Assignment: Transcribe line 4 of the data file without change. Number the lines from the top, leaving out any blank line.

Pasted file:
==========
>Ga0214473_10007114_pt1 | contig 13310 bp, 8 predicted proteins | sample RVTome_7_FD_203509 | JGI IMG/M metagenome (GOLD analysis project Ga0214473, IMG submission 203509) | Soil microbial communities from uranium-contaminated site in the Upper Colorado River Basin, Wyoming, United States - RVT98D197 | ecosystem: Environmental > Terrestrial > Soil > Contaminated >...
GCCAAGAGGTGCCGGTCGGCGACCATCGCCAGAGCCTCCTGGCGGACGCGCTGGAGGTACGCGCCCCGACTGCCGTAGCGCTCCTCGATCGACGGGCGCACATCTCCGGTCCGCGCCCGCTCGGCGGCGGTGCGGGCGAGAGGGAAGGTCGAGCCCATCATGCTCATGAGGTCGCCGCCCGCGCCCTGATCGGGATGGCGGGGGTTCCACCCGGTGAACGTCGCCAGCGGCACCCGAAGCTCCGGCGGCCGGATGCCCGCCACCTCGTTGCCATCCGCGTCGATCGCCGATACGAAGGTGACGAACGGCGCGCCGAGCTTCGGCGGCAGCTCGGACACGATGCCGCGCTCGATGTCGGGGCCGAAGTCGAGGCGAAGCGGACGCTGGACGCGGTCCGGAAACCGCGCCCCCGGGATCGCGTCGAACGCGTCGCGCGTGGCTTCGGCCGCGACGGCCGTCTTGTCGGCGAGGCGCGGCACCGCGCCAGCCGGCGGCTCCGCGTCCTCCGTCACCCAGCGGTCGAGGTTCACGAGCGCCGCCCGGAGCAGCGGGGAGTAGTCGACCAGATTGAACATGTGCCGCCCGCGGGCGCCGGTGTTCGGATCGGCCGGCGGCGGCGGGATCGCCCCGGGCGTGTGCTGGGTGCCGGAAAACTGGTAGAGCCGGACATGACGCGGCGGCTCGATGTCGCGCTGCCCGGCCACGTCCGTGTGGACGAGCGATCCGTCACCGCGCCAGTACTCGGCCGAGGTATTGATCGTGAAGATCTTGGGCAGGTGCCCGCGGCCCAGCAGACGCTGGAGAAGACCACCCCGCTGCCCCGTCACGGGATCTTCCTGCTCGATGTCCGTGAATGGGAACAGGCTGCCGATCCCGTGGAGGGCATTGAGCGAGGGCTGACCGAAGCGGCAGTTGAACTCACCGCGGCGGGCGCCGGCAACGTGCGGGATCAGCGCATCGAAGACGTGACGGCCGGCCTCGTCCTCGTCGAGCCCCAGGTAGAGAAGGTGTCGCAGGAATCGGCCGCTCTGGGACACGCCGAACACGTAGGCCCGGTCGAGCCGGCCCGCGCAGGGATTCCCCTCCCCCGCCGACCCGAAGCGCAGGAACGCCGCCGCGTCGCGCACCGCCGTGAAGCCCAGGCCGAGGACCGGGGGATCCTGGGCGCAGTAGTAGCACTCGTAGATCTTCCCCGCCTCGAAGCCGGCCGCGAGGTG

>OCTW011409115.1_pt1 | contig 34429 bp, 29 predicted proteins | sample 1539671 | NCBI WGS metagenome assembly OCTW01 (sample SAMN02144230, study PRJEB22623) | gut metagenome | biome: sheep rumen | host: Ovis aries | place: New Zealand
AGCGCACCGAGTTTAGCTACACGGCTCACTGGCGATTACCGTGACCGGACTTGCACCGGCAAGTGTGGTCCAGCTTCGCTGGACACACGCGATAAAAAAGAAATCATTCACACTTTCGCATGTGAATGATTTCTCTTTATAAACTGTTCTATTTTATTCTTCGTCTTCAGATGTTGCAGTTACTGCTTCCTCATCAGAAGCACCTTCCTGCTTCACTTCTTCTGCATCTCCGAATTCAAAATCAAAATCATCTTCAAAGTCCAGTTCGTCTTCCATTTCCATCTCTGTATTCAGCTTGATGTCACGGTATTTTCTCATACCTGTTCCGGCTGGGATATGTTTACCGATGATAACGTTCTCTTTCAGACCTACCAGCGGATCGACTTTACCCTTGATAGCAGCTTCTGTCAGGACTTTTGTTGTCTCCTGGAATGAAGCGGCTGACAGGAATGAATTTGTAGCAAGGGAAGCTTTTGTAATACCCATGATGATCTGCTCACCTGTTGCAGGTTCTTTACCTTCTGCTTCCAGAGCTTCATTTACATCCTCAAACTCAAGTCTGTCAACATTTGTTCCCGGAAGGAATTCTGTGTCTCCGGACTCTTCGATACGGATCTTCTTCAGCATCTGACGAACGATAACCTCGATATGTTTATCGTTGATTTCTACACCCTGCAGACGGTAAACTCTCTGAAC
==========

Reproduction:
AGCGCACCGAGTTTAGCTACACGGCTCACTGGCGATTACCGTGACCGGACTTGCACCGGCAAGTGTGGTCCAGCTTCGCTGGACACACGCGATAAAAAAGAAATCATTCACACTTTCGCATGTGAATGATTTCTCTTTATAAACTGTTCTATTTTATTCTTCGTCTTCAGATGTTGCAGTTACTGCTTCCTCATCAGAAGCACCTTCCTGCTTCACTTCTTCTGCATCTCCGAATTCAAAATCAAAATCATCTTCAAAGTCCAGTTCGTCTTCCATTTCCATCTCTGTATTCAGCTTGATGTCACGGTATTTTCTCATACCTGTTCCGGCTGGGATATGTTTACCGATGATAACGTTCTCTTTCAGACCTACCAGCGGATCGACTTTACCCTTGATAGCAGCTTCTGTCAGGACTTTTGTTGTCTCCTGGAATGAAGCGGCTGACAGGAATGAATTTGTAGCAAGGGAAGCTTTTGTAATACCCATGATGATCTGCTCACCTGTTGCAGGTTCTTTACCTTCTGCTTCCAGAGCTTCATTTACATCCTCAAACTCAAGTCTGTCAACATTTGTTCCCGGAAGGAATTCTGTGTCTCCGGACTCTTCGATACGGATCTTCTTCAGCATCTGACGAACGATAACCTCGATATGTTTATCGTTGATTTCTACACCCTGCAGACGGTAAACTCTCTGAAC